Fresh from a humbling loss in last year’s presidential election, Sen. John McCain is working behind-the-scenes to reshape the Republican Party in his own center-right image.
McCain is recruiting candidates, raising money for them and hitting the campaign trail on their behalf. He’s taken sides in competitive House, Senate and gubernatorial primaries and introduced his preferred candidates to his top donors.
It’s all part of an approach that is at odds with most other recent failed presidential nominees, whose immediate response to defeat was to retreat from the electoral arena. But those familiar with McCain’s thinking say he has expressed serious concern about the direction of the party and is actively seeking out and supporting candidates who can broaden the party’s reach.
In McCain’s case, that means backing conservative pragmatists and moderates.
“I think he’s endorsed people with center-right politics because he has an understanding that the party is in trouble with certain demographics and wants to have a tone that would allow us to grow,” said Sen. Lindsey Graham, the South Carolina Republican who is McCain’s closest friend and ally in the Senate.
“At a time when our party is struggling and has a lot of shrill voices and aggressive voices, he’s one that can expand our party,” said John Weaver, a longtime McCain friend and strategist.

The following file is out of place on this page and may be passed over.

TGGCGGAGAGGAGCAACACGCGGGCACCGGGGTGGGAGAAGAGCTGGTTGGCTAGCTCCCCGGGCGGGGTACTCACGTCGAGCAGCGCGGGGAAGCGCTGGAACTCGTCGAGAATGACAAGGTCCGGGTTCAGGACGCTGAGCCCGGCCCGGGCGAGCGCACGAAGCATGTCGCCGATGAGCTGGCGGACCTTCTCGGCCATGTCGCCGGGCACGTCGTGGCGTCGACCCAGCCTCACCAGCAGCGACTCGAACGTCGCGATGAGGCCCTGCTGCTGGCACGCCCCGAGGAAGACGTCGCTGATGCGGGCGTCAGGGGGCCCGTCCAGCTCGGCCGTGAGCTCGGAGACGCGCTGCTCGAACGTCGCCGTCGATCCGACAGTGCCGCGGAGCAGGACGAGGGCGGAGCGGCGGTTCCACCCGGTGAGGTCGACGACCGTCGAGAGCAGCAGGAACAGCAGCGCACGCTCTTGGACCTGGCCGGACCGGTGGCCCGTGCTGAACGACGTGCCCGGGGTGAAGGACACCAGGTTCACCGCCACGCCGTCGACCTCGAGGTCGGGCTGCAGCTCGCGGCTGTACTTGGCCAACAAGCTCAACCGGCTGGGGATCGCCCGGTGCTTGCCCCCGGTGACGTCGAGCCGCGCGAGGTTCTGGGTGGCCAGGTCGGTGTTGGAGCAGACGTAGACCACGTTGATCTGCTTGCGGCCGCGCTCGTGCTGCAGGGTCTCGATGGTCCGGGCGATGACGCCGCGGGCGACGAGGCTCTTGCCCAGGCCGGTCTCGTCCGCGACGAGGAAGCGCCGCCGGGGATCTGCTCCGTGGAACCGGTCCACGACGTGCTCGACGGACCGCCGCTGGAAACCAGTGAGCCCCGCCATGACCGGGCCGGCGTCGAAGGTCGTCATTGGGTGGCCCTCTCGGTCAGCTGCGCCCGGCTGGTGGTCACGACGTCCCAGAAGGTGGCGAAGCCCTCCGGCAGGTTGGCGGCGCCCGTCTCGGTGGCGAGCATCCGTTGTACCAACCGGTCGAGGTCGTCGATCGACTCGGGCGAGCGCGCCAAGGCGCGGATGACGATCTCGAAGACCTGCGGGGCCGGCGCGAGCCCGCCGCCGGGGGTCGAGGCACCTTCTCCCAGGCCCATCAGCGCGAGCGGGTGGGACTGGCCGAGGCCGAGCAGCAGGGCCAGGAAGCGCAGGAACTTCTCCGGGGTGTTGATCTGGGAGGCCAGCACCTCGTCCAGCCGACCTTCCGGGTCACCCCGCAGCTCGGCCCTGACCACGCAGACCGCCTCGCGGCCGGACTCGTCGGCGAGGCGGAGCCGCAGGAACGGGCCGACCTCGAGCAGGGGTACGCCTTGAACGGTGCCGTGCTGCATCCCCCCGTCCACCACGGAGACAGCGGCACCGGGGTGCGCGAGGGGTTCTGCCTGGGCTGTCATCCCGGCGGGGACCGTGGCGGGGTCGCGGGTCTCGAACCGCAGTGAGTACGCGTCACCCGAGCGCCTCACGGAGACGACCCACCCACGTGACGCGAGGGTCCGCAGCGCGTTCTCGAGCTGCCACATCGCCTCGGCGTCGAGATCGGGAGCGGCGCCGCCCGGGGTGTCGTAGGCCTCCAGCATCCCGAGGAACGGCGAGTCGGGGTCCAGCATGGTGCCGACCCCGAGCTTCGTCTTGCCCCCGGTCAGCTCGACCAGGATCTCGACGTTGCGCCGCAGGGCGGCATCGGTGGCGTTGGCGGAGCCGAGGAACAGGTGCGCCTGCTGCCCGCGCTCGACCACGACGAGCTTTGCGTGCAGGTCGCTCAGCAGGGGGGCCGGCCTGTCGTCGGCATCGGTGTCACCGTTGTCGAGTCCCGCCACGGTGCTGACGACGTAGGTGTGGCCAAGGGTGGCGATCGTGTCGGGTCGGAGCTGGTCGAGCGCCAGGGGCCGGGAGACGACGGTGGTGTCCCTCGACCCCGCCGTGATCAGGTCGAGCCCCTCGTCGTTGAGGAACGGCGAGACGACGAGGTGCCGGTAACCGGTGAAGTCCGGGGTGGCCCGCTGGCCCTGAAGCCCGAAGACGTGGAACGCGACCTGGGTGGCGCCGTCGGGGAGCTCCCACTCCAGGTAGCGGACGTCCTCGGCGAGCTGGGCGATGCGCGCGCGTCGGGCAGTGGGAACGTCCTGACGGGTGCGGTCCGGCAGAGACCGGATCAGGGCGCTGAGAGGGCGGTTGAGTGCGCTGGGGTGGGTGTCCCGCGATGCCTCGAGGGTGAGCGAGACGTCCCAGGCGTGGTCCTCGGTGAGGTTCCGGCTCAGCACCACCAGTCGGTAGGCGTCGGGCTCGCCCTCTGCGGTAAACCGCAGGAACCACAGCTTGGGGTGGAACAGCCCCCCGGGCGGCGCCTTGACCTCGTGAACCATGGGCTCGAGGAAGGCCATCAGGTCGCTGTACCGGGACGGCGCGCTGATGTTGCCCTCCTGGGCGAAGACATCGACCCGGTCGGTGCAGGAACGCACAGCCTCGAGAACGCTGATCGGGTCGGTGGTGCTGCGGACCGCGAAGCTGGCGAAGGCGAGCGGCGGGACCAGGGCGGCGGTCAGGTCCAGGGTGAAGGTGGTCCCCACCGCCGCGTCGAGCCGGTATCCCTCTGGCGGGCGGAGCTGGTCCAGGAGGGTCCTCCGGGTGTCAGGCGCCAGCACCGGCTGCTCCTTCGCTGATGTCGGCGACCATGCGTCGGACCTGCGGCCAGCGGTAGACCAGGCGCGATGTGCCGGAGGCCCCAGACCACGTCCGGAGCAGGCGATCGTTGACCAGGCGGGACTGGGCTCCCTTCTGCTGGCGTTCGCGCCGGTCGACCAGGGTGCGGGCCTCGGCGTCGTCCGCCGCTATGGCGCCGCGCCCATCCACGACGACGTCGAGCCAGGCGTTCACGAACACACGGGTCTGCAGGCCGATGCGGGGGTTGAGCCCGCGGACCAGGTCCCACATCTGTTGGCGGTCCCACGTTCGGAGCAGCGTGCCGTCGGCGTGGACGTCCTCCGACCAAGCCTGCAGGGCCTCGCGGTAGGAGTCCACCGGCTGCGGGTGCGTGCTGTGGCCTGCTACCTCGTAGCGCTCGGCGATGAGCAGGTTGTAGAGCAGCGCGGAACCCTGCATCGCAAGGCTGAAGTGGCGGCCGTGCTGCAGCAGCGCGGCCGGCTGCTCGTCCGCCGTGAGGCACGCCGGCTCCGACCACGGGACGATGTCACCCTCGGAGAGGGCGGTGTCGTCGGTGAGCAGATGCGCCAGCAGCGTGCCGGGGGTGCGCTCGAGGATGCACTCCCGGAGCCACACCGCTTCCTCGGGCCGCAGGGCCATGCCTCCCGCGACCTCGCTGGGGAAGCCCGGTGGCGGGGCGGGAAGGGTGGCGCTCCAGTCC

“John remains the titular head of the Republican Party and he will be until there’s a new nominee,” he said. “Most of the people that ran and lost you never heard from again,” he said. “He’s not going to be like Ed Muskie or Hubert Humphrey.”
“The key quote was, ‘Service in the House in the minority is worth a warm bucket of…’” Kirk told POLITICO, smiling as he recalled his conversations with McCain about a prospective Senate campaign.
“I actually love service in the House, whether it’s in the minority or not,” Kirk said. “So I disagreed with him on that. But his strong encouragement and backing—and he’s a personal hero of mine—did have an impact on my thinking.”
Yet McCain has offered much more than just inspiration. He has endorsed Kirk in the GOP primary, released his entire donor list to him and made Kirk the beneficiary of a $500,000 McCain-sponsored fundraiser earlier this year. And Kirk now counts Steve Schmidt, one of McCain’s top staffers on the 2008 campaign, as an informal advisor.
“[McCain] has told us that, with regard to my campaign for the Senate, what you need from us you will get,” said Kirk.
McCain, it turns out, has emerged as a political godfather of sorts to a number of other candidates aside from Kirk, providing them with unfiltered access to a national fundraising network he has cultivated over a span of two decades.
Last week, McCain formally endorsed GOP Rep. Jerry Moran in the Kansas Senate primary campaign against his more outspoken conservative opponent, Rep. Todd Tiahrt, and hosted a Capitol Hill fundraiser for Moran.
“He…tells me that he has been very circumspect in what races to get involved in. From my vantage point, it’s not a broad scale ‘I’m for everybody,’” said Moran. “It’s ‘I’m picking candidates that I feel very comfortable with,’ candidates that I think share some of his beliefs and philosophies of governing, and the largest part of that, I think, was fiscal responsibility.”